Chapter 16 Infrared Spectrometry

Chapter 16 Infrared Spectrometry
Problems:1, 2, 3, 6, 11, 12
Infrared 12,800-10 cm-1
.780-1000 :m
Convenient to break into 3 somewhat arbitrary regions
Near- .78-2.5:m use a vis spectrometer, maybe with a different source
used in quantitation for industrial and agricultural process control
Mid- 2.5-50 use to be a dispersive or diffraction monochrometer designed for IR,
now use FT-IR machines. With older machines was used qualitatively
only. With FTIR 10x better S/N so now quantitative as well + surface
far- 50-1000 used to be difficult, with FTIR now easier, so relatively new field
Actually region most used is 2.5 to 15
Our machine 4000-500 cm-1
2.5-20 :m
16A Theory
IR E corresponds to E for transitions between vibrational and rotational states
Will focus on absorption, but emission and reflection also are important
16A-1 Introduction
Figure 16-1 typical IR output
Y is Transmittance
X is usually wave # in cm-1
With modern computer driven machines don’t have to stick to this can do
Absorbance vs wavelength, this is just holdover from earlier times
X in a frequency unit it preferred because frequency directly proportional
to E. Hz because exponents on numbers are so big. Remember cm-1 is
not truly a frequency, it is just a number that is proportional to frequency.
Note change in X scale about ½ way through spectrum. Right hand en of
spectrum usually has more narrower peaks, to so this tends to spread the
peaks out more. Not all machine do this. Our machine does not.
Dipole changes during Vibrations and Rotations
IR E not large enough for change molecule’s electron orbital
Molecule only changes vibration or rotation state
How does this allow E to be absorbed?
Molecule must undergo a net change in dipole moment
Rotational Transitions
How do EM radiation and a change in dipole interact?
EM radiation Electric field alternating + then Rotation is easy - if molecule has a dipole, dipole will try to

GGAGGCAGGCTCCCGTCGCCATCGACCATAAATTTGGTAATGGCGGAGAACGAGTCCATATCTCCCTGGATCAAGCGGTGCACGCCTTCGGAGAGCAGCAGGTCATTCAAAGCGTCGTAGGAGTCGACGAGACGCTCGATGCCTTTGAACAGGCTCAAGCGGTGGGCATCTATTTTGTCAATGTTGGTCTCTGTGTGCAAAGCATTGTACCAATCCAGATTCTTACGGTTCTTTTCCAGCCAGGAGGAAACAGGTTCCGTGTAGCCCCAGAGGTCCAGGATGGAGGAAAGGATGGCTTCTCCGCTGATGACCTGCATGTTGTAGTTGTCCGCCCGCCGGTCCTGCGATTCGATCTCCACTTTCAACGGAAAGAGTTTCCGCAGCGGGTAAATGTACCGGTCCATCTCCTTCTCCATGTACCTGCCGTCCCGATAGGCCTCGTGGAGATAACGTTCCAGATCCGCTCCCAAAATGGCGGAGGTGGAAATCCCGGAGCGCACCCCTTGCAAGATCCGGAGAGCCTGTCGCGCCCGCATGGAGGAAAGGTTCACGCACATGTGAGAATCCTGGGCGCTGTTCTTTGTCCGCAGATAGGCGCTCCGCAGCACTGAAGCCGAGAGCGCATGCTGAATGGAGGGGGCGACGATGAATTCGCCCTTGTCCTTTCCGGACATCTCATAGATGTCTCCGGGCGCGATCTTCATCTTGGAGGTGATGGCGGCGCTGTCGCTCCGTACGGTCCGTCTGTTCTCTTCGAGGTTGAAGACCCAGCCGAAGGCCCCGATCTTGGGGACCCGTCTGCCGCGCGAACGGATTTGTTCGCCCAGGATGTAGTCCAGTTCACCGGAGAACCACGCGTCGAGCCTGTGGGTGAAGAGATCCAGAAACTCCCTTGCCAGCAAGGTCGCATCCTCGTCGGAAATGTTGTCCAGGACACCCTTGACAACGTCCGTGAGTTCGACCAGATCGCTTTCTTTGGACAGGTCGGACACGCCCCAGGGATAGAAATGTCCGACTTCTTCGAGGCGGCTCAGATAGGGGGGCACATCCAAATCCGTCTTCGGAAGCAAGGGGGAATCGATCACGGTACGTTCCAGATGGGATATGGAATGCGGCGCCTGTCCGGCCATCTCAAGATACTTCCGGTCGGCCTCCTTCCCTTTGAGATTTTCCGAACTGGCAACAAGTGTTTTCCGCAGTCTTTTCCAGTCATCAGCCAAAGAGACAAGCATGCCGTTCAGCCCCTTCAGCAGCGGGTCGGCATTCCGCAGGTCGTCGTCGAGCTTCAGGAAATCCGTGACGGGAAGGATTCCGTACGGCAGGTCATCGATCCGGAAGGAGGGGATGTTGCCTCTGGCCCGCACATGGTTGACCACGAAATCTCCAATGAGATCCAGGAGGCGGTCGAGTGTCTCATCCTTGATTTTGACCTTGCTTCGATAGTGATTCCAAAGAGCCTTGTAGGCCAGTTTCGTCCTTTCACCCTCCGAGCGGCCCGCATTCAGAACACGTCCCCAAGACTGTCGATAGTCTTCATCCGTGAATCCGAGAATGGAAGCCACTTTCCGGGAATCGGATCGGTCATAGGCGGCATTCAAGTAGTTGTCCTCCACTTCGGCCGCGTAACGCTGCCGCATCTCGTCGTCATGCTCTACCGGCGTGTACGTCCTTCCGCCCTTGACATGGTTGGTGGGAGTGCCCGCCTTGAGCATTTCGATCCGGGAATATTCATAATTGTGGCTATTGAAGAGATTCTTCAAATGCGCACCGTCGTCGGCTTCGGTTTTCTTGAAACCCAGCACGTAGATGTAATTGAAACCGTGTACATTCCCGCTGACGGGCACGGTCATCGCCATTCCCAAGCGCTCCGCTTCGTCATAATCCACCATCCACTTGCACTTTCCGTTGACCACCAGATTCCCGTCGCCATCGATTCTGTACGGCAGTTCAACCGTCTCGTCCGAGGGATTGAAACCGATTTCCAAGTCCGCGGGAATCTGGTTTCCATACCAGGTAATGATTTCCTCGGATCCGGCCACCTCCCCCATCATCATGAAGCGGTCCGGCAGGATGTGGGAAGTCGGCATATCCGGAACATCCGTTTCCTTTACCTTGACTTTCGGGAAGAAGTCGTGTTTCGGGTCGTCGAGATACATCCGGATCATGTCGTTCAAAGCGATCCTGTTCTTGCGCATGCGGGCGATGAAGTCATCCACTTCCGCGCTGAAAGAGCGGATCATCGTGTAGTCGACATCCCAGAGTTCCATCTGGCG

line up with electric field, If can rotate at same frequency as
light, will do so. And will absorb that E to make the molecule
rotate. (Note if molecule has do dipole will not absorb E!)
E needed is slight
100cm-1, 8>100:m, only about 1000kJ/mol
In gas phase many discrete, well defined lines
In liquids or solids blur into a continuum
Vibrational Transitions
Let’s start with simplest vibration
Again EM radiation is alternating +/- electric field
So will alternately want to push and pull the H (positive part
of dipole) back and forth.
Bond between atoms is like a spring
There is a preferred position, but with just the right E
you can get the spring to oscillate back an forth
So when E of Em radiation matches E of bond, you get the
atoms vibrating back and forth
Also note each position also has a different dipole moment
Lots of other motions are similar
Atoms can rotate around single bonds
Chair/boat conformations in cyclic compounds
When have lots of atoms have lots of simultaneous changes and
lots of different motions
Break down into some general categories of motion
Stretching (need 2 atoms)
Continuous change in distance between atoms along
a bond
But direction of bond remains the same
Dipole stays pointed same direction, but changes in
Bending (need 3 or more atoms)
Angle between 2 bonds changes
Twisting (figure 16-2)
Can also have complex coupling of all of the above with
each other
In next section will look at simplest model for this system, harmonic
oscillators then at adjustments to this model
16A-2 Mechanical Model of a Stretching Vibration
Nice, simple model
2 masses connected by a spring
pull one of the masses along the axis of the spring (line connecting two masses)
And release. What happens, atoms vibrate back and forth along the axis.
The heaviest moves a little, the lightest mas moves the most
Let’s make even simpler, eliminate one mass by hanging spring from a hook